Home > RSS Feeds > Mobility
  • It's probably time to rethink this whole notion of work-life balance. With huge numbers of workers saying that they're using their work devices for personal business and using their personal devices to do work, the line between work and personal business is no longer just blurry. It's virtually nonexistent, and IT security teams must pay attention. That's the key takeaway from a recent survey conducted by MSI Research on behalf of Intel Security. MSI interviewed 2,500 professionals in 12 countries to gauge their attitudes about online data protection in the era of mobile business. What they found is that employees are increasingly using their work and personal devices interchangeably, placing the onus on their employers to adequately protect both. "Working wherever and whenever has rapidly become the norm, as employees and employers strive for increased productivity, collaboration and responsiveness," said Candace Worley, a senior vice president at Intel Security. "This can pose significant security risks for organizations, as employees often use whatever network is available to them whether they are sure it's secure or not." In other words, you're letting your mobile employees roam outside of your network unchecked at your own risk.

  • Bad phone behavior at work leads to miscommunications, misunderstandings, and the misuse of time and resources. Getting control of this situation isn't easy.

  • According to Google CEO Larry Page, we no longer live in a mobile-first world. We live in a mobile-only one. Given the dominance of mobility and the bring-your-own-device (BYOD) movement in the enterprise, IT organizations will have to stay on top of the following mobility trends to watch in 2015, recently released by DMI. The trends include insights into the next generation of mobile apps, the Internet of things (IoT), phablets (a cross between a smartphone and a tablet), wearable devices and app development. With regard to the last item, organizational leaders will push tech teams to take on a greater number of projects to equip employees with more business tools. And these initiatives are expected to grow increasingly complex in nature. "We live in a mobile world that is changing at an unparalleled pace, straining the capacity of many enterprises to keep up with the growth," says Jay Sunny Bajaj, DMI founder and CEO. "[Enterprises need] an end-to-end mobility solution that enhances evolving, all-encompassing strategies and tactics, from mobility management to app development to omni-channel implementation and everything in between."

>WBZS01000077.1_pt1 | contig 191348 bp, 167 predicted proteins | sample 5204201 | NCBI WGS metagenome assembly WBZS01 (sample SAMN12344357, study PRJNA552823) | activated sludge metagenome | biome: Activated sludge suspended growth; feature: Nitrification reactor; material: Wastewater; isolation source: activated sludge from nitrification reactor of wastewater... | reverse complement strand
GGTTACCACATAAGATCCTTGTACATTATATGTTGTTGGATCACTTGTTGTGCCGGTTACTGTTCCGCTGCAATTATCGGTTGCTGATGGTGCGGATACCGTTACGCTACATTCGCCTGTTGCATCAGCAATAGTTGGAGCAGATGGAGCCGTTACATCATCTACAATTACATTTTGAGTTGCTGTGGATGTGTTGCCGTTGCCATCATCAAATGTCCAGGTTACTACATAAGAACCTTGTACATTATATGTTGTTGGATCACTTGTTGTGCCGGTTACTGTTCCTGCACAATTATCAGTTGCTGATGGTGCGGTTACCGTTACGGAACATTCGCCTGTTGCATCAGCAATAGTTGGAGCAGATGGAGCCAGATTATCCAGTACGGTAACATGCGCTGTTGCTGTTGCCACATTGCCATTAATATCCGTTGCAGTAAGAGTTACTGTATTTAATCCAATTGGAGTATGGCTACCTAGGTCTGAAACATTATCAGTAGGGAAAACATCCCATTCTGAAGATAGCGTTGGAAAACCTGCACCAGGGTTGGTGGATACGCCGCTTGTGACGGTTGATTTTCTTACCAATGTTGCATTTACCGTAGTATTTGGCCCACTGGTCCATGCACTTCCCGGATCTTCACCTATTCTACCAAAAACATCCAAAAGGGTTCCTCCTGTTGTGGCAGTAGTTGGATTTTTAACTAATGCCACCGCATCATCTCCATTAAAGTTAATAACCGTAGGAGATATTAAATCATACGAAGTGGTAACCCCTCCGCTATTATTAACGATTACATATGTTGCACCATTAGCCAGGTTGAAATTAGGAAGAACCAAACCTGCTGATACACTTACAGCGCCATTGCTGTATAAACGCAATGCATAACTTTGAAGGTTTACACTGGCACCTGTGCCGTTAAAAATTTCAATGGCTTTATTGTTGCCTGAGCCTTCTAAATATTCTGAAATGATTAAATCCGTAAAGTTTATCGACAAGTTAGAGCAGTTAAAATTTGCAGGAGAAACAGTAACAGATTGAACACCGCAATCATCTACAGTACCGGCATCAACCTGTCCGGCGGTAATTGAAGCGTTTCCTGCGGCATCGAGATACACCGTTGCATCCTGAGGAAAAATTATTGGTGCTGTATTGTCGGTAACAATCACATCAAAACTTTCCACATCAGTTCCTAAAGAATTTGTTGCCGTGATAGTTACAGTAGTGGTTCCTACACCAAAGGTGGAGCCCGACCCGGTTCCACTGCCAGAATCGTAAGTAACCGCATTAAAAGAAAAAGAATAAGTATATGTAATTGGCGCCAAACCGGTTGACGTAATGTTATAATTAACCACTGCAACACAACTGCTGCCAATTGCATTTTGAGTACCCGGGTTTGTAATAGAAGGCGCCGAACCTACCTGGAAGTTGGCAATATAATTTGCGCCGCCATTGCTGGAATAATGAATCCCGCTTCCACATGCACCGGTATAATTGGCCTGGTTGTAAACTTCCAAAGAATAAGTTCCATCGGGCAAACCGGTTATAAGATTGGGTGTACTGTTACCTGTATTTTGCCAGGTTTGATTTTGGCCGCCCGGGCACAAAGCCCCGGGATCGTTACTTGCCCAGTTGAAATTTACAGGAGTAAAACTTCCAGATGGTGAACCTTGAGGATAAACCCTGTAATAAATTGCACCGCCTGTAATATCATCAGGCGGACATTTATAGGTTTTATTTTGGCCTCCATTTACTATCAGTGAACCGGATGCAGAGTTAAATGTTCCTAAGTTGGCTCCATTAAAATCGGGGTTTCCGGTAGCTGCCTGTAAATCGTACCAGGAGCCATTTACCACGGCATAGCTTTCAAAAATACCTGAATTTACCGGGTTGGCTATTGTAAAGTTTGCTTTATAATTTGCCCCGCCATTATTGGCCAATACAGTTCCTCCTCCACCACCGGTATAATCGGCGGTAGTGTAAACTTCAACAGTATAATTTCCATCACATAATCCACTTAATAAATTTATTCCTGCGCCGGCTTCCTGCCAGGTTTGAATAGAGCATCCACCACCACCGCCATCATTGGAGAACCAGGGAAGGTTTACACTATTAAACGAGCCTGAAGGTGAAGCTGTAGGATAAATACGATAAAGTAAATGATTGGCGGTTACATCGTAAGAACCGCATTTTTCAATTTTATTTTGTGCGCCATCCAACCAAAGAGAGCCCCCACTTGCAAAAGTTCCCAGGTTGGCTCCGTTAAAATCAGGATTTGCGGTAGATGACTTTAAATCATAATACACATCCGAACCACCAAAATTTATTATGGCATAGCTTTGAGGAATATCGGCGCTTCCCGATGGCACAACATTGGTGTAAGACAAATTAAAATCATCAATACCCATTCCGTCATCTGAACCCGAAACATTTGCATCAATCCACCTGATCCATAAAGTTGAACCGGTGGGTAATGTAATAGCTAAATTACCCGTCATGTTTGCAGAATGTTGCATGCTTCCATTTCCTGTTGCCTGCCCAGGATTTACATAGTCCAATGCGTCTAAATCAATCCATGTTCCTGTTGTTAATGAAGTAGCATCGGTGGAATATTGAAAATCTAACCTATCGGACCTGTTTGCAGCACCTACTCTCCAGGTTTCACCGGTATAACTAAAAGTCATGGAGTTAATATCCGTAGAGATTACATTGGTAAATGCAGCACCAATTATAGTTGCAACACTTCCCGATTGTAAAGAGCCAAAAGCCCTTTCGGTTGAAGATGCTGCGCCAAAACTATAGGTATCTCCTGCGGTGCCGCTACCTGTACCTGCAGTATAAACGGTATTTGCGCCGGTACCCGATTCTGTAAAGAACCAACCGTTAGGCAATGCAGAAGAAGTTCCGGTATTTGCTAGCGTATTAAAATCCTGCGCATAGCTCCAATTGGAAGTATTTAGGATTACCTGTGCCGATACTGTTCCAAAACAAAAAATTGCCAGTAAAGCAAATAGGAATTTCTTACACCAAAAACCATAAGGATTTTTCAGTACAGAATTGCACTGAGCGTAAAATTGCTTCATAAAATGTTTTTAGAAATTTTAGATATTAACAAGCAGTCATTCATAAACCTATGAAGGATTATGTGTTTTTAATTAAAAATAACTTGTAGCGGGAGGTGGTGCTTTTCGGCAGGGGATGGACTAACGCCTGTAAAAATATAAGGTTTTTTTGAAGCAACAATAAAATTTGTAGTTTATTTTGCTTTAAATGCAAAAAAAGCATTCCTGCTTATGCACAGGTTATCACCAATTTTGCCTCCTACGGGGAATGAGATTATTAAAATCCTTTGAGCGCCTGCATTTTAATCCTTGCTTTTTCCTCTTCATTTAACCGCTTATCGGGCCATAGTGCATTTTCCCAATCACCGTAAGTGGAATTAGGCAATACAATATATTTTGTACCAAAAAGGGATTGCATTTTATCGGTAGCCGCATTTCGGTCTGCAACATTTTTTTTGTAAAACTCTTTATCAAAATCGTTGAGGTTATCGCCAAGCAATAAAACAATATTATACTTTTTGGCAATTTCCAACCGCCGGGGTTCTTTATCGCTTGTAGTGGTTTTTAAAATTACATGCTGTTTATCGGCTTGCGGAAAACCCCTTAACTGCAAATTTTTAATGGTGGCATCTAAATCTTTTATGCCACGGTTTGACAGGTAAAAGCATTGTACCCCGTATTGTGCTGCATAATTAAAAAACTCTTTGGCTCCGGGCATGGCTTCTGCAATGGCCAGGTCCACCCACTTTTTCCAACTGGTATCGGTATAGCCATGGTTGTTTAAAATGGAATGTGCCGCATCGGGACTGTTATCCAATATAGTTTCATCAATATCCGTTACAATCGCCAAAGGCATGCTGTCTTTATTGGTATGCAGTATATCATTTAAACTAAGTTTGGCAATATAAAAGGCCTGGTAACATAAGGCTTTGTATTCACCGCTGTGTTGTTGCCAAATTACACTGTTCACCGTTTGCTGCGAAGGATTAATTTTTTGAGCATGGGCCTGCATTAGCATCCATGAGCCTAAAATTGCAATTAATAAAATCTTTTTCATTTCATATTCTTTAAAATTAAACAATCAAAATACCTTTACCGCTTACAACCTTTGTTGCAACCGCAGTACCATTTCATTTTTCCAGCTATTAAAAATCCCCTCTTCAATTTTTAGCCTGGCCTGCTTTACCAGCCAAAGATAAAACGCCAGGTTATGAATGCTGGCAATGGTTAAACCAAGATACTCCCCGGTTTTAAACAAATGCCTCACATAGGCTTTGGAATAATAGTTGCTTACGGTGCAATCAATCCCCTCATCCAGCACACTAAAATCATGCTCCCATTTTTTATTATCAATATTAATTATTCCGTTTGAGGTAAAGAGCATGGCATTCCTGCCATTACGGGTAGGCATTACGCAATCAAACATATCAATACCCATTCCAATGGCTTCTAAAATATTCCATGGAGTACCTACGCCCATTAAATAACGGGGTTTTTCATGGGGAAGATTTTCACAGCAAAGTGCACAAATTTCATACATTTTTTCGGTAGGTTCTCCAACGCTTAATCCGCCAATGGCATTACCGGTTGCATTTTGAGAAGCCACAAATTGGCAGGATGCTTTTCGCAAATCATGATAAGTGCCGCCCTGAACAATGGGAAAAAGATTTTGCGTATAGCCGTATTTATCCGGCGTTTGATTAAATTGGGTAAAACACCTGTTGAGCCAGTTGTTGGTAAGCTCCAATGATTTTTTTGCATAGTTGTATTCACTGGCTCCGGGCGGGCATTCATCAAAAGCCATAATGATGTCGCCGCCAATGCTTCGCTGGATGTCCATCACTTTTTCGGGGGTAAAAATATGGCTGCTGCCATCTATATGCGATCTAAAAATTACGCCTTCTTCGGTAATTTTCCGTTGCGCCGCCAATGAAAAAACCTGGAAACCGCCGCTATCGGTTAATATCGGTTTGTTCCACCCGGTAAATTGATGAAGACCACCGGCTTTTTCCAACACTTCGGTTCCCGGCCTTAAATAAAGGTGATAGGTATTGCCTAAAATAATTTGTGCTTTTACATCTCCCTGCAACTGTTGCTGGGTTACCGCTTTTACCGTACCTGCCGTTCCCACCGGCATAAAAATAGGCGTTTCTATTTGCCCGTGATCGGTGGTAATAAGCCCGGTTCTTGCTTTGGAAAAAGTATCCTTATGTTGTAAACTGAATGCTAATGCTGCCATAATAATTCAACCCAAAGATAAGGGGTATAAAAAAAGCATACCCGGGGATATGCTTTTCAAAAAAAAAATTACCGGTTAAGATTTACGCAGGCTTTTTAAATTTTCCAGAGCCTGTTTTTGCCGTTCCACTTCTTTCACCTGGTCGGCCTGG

• A report on mobile trends in the SMB segment covers Apple's dominance in this market, as well as the growing popularity of larger smartphones and phablets.

  • Extremely accurate indoor location technology isn't just for Facebook check-ins. It's going to transform the workplace—and much sooner than you think.

  • While mobile file-sharing products boost team collaboration, a significant number of employees said they struggle to use these tools when working outside the office, according to a recent survey from Soonr. The accompanying report, "The Increasing Challenges of Mobility in the Workplace," indicates that professionals at all levels, including CEOs, are encountering these challenges. Much of these problems can be attributed to a lack of a company-approved file-sharing service. As a result, more workers are staying in the office to ensure access to important documents, reversing a trend toward the increased virtual work arrangements that have boosted productivity. "Workplace mobility is today's business paradigm," according to the report. "Employees are now working in the office, on the road, at home and in the field, and their business content needs to be accessible and editable from any location in order to remain productive. But in with the mix of BYOD (bring your own device) and corporate-issued devices in the workplace, it's more complex than ever to share files, sync devices and keep content current, while still keeping business data secure." A total of 1,075 employees, executives, IT professionals and other company representatives took part in the research.